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MOOC Discussion Among Professors

Last week at the ACM SIGCSE conference for computer science educators, I attended both a panel and a keynote on MOOCs. The panel had CS professors from different universities and the keynote was from John Etchemendy, provost at Stanford. Here are some of the ideas put forth:

History:

1200 AD: There are 4 universities in the world.
1400 AD: There are 24 universities in the world.
1450 AD: The explosion of universities because of the printing press
In 2008: Stanford Engineering released CS 1, 2, 3 videos; they had a 5-10% completion rate.
Fall 2011: The start of MOOCs when Stanford put up 3 CS courses.

These online courses now follow the pattern where the instructor demos on video, and then provides an opportunity for the student to do it.

MOOC vs. F2F:

MOOCs are bad at: motivation, coaching, help, discussion, evaluation.
MOOCs are good as interactive textbooks.
Face-to-face is the artisanal way to teach and learn.
Weaker learners do not do well online.
MOOC completers are advanced learners.
MOOCs provide info, they don’t deliver education.

We should not replace face-to-face courses with MOOCs, because many students need the social structure of <Campus, Schedule, Teacher> in order to do the work required to learn.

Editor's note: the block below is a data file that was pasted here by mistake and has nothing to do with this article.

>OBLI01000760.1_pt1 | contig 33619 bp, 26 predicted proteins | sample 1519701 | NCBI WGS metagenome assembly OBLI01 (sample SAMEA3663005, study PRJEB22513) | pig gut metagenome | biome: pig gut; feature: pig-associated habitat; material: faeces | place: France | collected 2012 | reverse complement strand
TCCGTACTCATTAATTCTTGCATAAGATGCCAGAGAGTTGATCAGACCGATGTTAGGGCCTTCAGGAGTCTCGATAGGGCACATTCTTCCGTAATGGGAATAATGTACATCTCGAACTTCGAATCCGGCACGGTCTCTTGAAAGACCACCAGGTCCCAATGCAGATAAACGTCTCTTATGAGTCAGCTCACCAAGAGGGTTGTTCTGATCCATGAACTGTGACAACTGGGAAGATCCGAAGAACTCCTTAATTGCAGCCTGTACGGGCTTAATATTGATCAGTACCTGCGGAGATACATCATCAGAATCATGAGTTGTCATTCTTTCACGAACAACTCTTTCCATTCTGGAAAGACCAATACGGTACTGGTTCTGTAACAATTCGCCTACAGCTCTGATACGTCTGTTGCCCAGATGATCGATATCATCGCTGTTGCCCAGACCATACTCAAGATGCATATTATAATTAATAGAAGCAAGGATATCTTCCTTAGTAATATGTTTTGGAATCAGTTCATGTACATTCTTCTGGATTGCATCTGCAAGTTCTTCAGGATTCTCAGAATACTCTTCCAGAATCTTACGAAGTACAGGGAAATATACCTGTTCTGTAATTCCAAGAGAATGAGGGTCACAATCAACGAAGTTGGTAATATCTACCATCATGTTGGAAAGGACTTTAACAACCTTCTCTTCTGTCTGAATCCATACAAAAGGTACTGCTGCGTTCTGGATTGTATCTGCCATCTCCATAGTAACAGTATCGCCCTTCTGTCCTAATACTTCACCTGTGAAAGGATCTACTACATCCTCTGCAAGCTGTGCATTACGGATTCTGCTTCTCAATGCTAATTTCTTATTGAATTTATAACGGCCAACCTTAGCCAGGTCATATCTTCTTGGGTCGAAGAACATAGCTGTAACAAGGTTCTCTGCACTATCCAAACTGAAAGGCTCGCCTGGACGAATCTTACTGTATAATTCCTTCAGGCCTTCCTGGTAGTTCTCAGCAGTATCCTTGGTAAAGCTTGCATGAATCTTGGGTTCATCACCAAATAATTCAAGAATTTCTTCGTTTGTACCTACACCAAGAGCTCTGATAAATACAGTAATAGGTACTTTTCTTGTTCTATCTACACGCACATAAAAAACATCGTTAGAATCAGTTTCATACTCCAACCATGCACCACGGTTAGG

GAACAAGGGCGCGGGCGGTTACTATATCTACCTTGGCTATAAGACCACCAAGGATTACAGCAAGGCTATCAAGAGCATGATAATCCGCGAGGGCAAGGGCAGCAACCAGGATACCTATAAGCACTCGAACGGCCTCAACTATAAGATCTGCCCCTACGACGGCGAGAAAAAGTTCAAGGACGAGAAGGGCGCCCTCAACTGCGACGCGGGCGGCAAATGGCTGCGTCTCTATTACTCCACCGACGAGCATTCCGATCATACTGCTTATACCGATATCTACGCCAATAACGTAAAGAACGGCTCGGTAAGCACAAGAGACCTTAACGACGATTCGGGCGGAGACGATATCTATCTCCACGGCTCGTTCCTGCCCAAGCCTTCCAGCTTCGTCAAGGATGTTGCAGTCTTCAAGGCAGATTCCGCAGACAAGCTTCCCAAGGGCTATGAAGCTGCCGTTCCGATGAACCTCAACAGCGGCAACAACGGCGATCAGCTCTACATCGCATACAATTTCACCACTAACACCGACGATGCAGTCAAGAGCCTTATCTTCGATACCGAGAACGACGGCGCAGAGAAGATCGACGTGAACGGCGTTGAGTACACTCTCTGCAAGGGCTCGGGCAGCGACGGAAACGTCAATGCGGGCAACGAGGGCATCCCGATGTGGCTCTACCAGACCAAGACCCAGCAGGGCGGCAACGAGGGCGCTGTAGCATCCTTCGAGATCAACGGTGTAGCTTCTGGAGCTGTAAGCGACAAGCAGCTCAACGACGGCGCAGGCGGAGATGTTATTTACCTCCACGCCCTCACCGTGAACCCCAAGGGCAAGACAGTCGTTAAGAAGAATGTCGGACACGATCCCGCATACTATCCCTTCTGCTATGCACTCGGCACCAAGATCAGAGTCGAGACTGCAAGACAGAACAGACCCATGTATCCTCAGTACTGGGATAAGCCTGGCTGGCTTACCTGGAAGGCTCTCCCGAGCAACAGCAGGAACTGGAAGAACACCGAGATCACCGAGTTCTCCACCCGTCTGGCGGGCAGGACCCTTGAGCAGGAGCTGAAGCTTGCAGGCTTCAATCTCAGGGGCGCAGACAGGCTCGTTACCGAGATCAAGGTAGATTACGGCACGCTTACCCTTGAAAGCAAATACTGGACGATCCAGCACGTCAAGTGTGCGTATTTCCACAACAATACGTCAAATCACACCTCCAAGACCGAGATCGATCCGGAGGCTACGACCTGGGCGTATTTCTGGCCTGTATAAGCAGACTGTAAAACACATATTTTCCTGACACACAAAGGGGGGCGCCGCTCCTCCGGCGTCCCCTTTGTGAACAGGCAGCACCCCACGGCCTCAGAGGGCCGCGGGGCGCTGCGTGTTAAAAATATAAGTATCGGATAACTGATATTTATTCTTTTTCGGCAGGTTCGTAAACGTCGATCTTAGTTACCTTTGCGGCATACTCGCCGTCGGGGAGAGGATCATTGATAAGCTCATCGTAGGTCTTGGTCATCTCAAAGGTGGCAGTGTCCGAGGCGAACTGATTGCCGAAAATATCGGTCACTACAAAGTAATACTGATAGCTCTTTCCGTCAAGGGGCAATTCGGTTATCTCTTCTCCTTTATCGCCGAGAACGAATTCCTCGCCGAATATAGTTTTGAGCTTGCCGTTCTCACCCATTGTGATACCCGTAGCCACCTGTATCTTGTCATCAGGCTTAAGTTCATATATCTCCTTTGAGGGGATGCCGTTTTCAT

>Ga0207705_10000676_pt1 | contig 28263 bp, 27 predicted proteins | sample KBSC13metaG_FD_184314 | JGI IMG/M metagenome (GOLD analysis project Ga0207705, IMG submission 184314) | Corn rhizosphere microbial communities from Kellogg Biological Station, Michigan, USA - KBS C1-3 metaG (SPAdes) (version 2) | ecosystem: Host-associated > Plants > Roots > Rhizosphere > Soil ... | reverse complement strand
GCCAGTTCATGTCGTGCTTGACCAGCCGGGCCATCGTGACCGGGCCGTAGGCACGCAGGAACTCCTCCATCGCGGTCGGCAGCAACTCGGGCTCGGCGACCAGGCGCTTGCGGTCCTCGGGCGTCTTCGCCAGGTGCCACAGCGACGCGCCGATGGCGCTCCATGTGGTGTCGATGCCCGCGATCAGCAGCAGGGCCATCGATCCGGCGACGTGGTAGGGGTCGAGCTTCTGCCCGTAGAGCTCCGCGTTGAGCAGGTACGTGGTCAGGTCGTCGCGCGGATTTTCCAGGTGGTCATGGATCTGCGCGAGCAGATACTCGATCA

Economics:

Cost of higher ed is rising because of faculty pay, legal and dental services have gone up with the cost of higher education also. This is because education hasn’t seen an increase in productivity since 1450. We need to raise the student/faculty ratio but keep the same quality and level of assessment/feedback.

One way to be more productive is to not waste faculty time delivering the same lecture over and over again, when the students disengage when they are not active anyway. What if we could take our grading time and/or our lecture time and spend it with students, helping them solve problems?

Etchemendy doesn’t think a MOOC will ever substitute for an undergraduate education nor a PhD program. But it could deliver the education required in the middle professional level.

It appears to me that some universities think they will license community colleges to teach their courses. What do you think of that?

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